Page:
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The 7864 transformer had, in addition of the main regulated outlet for controlling trains and a fixed 12v DC for plugging in remote controls and lights, a third socket available which provided 12v AC.

This third socket was blocked with a plastic plug, as seen on about every photo of it I can find, and I've never seen any reference of it being used in an official, LEGO-endorsed way.

So I wonder, what's the story behind this? Did LEGO have something else in mind with it, which was later abandoned? Or did they just toss it in because they had it internally available?

Retro-compatibility could also have been an answer, but the two AC socket on the blue transformer are apparently 16v (for switches) and 3,8v (for lights), so I'm thinking that's not it either.

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2 Answers 2

Is it possible it was for use with other sets, such as the LEGO #4561 Train Set Controller.

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I think it's unlikely due to the fact the 7864 was released in 1980 and the 4561 wasn't released until 1999. Also 7864 is 12v and 4561 is the later 9v system. –  mcqwerty Sep 29 '12 at 0:22
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Agreed, 4561 is 9v era so it wouldn't make much sense –  Joubarc Sep 29 '12 at 10:07

I had one of those, and afaik it was just used for the lights. I had like 2 light poles in my set and they where used for that. lights is about the only thing that could take AC current instead of DC in lego. Those weren't LED's at the time. I just can't find any pics online from the ones I have(had...).

Edit: Found it, it was powering this light brick: http://guide.lugnet.com/set/1140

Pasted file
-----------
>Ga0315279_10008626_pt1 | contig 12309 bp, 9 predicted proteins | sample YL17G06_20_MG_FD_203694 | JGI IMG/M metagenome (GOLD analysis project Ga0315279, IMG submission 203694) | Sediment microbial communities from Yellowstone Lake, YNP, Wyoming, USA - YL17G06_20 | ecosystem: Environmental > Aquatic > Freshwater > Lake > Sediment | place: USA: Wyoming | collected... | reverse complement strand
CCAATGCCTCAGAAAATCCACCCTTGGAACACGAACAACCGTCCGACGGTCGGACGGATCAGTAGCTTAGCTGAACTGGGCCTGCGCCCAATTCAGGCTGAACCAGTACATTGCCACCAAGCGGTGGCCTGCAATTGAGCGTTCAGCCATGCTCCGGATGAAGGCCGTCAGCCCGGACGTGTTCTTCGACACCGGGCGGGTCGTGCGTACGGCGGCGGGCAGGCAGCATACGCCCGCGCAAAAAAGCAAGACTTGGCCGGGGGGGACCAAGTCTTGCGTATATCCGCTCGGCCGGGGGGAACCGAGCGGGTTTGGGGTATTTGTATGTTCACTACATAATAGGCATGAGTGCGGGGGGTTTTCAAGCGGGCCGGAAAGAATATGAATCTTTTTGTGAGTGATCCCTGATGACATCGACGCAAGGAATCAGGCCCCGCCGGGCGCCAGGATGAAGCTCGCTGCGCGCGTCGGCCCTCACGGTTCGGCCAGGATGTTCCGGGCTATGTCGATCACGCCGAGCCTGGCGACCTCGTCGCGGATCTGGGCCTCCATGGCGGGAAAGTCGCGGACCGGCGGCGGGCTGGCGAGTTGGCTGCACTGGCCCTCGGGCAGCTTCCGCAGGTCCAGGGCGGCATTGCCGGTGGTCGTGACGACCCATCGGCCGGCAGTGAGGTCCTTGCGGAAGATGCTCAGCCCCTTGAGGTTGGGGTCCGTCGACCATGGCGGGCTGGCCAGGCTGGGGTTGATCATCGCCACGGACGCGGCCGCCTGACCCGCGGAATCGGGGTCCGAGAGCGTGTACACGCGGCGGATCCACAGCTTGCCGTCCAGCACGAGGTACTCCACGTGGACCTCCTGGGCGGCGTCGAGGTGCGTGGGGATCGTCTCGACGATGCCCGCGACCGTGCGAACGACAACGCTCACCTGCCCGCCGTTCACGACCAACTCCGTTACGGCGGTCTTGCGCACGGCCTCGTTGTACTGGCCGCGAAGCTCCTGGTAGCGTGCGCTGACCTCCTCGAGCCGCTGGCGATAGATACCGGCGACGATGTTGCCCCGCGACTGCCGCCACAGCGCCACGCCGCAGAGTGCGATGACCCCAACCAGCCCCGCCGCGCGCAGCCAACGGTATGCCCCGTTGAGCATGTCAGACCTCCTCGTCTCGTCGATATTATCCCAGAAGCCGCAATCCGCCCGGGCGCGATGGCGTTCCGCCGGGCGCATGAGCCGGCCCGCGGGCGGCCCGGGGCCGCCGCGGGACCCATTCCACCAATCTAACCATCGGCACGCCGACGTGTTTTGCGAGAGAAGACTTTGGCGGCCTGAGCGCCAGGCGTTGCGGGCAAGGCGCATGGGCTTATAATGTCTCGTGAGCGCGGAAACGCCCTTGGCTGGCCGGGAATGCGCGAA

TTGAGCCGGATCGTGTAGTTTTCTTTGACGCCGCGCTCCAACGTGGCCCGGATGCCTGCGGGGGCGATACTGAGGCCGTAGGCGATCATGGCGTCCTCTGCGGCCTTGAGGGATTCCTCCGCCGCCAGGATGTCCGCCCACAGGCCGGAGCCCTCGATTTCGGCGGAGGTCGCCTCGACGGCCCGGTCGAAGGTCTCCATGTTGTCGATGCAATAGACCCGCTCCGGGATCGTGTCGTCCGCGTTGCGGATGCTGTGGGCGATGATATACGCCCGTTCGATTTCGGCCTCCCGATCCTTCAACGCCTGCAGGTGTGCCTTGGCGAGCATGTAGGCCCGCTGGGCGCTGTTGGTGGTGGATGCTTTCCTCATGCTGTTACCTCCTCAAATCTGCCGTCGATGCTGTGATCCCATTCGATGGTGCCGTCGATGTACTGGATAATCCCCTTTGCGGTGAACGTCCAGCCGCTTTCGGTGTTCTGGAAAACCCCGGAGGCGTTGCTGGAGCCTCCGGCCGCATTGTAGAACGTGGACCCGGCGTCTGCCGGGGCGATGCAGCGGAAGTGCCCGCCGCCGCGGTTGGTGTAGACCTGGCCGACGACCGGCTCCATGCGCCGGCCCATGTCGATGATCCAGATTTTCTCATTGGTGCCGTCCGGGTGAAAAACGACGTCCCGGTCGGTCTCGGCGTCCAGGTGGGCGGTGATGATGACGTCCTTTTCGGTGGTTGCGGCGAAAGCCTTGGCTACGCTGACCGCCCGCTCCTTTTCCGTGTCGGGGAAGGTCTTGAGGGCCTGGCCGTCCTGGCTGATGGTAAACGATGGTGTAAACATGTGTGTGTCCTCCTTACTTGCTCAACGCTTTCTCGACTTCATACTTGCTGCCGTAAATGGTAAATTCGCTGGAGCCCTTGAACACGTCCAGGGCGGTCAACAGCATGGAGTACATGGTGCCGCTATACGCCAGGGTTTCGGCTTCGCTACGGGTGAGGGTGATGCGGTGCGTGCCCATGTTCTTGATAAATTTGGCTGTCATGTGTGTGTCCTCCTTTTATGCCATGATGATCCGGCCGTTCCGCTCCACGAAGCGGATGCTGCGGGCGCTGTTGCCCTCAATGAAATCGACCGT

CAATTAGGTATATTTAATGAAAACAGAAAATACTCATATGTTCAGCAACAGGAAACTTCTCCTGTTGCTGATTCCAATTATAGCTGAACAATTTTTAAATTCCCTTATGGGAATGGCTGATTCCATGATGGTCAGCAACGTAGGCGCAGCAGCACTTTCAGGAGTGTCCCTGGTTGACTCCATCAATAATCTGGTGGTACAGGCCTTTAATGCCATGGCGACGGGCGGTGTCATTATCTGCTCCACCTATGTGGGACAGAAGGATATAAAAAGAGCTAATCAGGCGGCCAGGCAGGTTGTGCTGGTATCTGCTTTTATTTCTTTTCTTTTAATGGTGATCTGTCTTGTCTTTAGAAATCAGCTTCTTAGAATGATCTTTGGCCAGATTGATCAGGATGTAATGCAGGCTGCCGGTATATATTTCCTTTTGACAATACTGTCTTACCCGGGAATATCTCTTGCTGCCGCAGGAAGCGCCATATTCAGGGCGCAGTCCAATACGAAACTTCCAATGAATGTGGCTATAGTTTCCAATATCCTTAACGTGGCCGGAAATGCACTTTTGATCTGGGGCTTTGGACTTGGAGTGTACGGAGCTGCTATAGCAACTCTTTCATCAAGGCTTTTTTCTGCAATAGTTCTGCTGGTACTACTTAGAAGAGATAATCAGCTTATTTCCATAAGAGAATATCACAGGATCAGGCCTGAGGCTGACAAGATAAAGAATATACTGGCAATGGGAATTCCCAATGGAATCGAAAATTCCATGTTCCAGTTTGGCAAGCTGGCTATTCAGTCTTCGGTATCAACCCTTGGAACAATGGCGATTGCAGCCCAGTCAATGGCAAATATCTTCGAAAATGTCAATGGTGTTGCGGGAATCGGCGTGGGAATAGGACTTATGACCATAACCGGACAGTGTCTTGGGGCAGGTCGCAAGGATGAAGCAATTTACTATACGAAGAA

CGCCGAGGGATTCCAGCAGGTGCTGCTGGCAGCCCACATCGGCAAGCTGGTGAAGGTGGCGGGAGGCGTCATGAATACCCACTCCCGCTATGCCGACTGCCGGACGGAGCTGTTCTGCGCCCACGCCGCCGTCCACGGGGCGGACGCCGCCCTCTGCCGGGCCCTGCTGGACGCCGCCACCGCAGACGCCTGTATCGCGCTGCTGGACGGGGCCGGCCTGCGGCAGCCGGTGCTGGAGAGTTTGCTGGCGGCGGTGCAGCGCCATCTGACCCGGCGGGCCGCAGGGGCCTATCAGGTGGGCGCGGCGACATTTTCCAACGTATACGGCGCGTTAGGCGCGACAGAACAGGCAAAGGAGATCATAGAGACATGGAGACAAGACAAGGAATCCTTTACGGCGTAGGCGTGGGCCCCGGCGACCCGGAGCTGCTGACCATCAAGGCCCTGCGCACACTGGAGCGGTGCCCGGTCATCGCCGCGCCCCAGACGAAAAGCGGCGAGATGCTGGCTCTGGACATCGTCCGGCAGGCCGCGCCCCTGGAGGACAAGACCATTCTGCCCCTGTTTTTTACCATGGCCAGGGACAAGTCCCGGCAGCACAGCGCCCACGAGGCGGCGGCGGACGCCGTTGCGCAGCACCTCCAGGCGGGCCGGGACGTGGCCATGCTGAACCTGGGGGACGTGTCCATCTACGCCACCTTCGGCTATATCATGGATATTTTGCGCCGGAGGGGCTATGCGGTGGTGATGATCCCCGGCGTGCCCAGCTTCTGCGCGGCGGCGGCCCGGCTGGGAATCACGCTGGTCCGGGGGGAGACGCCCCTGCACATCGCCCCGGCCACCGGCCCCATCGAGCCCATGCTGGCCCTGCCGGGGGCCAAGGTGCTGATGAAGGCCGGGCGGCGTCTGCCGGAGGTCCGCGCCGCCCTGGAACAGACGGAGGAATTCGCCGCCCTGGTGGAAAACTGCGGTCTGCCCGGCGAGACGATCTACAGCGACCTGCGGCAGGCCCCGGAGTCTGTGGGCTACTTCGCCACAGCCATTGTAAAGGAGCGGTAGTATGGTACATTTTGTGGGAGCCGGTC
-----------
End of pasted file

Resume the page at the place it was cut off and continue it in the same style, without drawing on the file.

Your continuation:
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The socket could power lights, indeed, but as far as I can remember the official way to power lights was through the extension port of the transformer (as seen in the instruction manual for set 7867). My question is not really what one can do with the socket, but why did LEGO put it in there in the first place since there seemed to be no official use for it (unless someone can point to a link showing otherwise), and considering it was capped as to say "don't use this, folks". –  Joubarc Oct 29 '12 at 10:42
    
It was capped because it's AC and putting your trains on it would backfire. I found the set I have, there where 4, not 2 : guide.lugnet.com/set/7867 –  Glenn Plas Oct 29 '12 at 10:43
    
But I see your point, indeed the manual doesn't tell you to use it in the front but on the side, I do remember my dad (the engineer) telling me it was ok to use on the lights, knowing the plug wouldn't survive my curious hands :) –  Glenn Plas Oct 29 '12 at 10:45
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Unless your dad worked for LEGO, he doesn't count as official :-) –  Joubarc Oct 29 '12 at 10:49
    
That said, welcome to bricks.se! –  Joubarc Oct 29 '12 at 10:52

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